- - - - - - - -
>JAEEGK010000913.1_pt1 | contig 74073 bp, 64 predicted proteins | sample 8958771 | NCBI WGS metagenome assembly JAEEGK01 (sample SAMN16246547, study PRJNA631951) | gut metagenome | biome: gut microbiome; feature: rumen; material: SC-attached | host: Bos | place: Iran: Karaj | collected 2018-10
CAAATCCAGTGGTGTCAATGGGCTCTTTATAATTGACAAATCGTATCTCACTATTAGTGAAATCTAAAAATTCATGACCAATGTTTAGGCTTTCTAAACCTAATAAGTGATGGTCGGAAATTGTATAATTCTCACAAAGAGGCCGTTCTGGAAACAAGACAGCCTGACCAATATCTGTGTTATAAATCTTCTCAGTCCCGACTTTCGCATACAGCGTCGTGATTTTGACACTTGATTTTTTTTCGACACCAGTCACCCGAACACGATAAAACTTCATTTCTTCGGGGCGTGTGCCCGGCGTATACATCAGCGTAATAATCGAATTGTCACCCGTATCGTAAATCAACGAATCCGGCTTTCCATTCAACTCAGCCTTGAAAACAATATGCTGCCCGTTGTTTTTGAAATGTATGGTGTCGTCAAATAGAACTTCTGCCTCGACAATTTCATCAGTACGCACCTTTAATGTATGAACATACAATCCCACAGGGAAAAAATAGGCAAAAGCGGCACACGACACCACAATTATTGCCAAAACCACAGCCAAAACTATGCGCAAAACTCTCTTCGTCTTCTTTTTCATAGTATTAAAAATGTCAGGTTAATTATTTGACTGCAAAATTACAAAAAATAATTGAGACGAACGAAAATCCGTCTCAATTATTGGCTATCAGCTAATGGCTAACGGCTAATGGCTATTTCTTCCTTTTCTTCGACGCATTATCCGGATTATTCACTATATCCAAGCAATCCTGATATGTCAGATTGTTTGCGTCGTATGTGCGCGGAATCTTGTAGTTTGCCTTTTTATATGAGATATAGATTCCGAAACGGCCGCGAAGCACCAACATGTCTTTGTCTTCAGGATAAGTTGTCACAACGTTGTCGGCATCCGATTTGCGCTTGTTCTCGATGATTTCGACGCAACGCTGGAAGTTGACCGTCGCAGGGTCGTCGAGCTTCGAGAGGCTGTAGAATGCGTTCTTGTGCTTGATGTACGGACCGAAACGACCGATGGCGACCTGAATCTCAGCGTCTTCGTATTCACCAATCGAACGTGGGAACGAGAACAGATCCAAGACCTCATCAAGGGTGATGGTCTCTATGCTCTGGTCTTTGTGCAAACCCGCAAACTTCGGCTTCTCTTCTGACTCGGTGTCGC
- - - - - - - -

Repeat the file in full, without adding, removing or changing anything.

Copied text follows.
>JAEEGK010000913.1_pt1 | contig 74073 bp, 64 predicted proteins | sample 8958771 | NCBI WGS metagenome assembly JAEEGK01 (sample SAMN16246547, study PRJNA631951) | gut metagenome | biome: gut microbiome; feature: rumen; material: SC-attached | host: Bos | place: Iran: Karaj | collected 2018-10
CAAATCCAGTGGTGTCAATGGGCTCTTTATAATTGACAAATCGTATCTCACTATTAGTGAAATCTAAAAATTCATGACCAATGTTTAGGCTTTCTAAACCTAATAAGTGATGGTCGGAAATTGTATAATTCTCACAAAGAGGCCGTTCTGGAAACAAGACAGCCTGACCAATATCTGTGTTATAAATCTTCTCAGTCCCGACTTTCGCATACAGCGTCGTGATTTTGACACTTGATTTTTTTTCGACACCAGTCACCCGAACACGATAAAACTTCATTTCTTCGGGGCGTGTGCCCGGCGTATACATCAGCGTAATAATCGAATTGTCACCCGTATCGTAAATCAACGAATCCGGCTTTCCATTCAACTCAGCCTTGAAAACAATATGCTGCCCGTTGTTTTTGAAATGTATGGTGTCGTCAAATAGAACTTCTGCCTCGACAATTTCATCAGTACGCACCTTTAATGTATGAACATACAATCCCACAGGGAAAAAATAGGCAAAAGCGGCACACGACACCACAATTATTGCCAAAACCACAGCCAAAACTATGCGCAAAACTCTCTTCGTCTTCTTTTTCATAGTATTAAAAATGTCAGGTTAATTATTTGACTGCAAAATTACAAAAAATAATTGAGACGAACGAAAATCCGTCTCAATTATTGGCTATCAGCTAATGGCTAACGGCTAATGGCTATTTCTTCCTTTTCTTCGACGCATTATCCGGATTATTCACTATATCCAAGCAATCCTGATATGTCAGATTGTTTGCGTCGTATGTGCGCGGAATCTTGTAGTTTGCCTTTTTATATGAGATATAGATTCCGAAACGGCCGCGAAGCACCAACATGTCTTTGTCTTCAGGATAAGTTGTCACAACGTTGTCGGCATCCGATTTGCGCTTGTTCTCGATGATTTCGACGCAACGCTGGAAGTTGACCGTCGCAGGGTCGTCGAGCTTCGAGAGGCTGTAGAATGCGTTCTTGTGCTTGATGTACGGACCGAAACGACCGATGGCGACCTGAATCTCAGCGTCTTCGTATTCACCAATCGAACGTGGGAACGAGAACAGATCCAAGACCTCATCAAGGGTGATGGTCTCTATGCTCTGGTCTTTGTGCAAACCCGCAAACTTCGGCTTCTCTTCTGACTCGGTGTCGC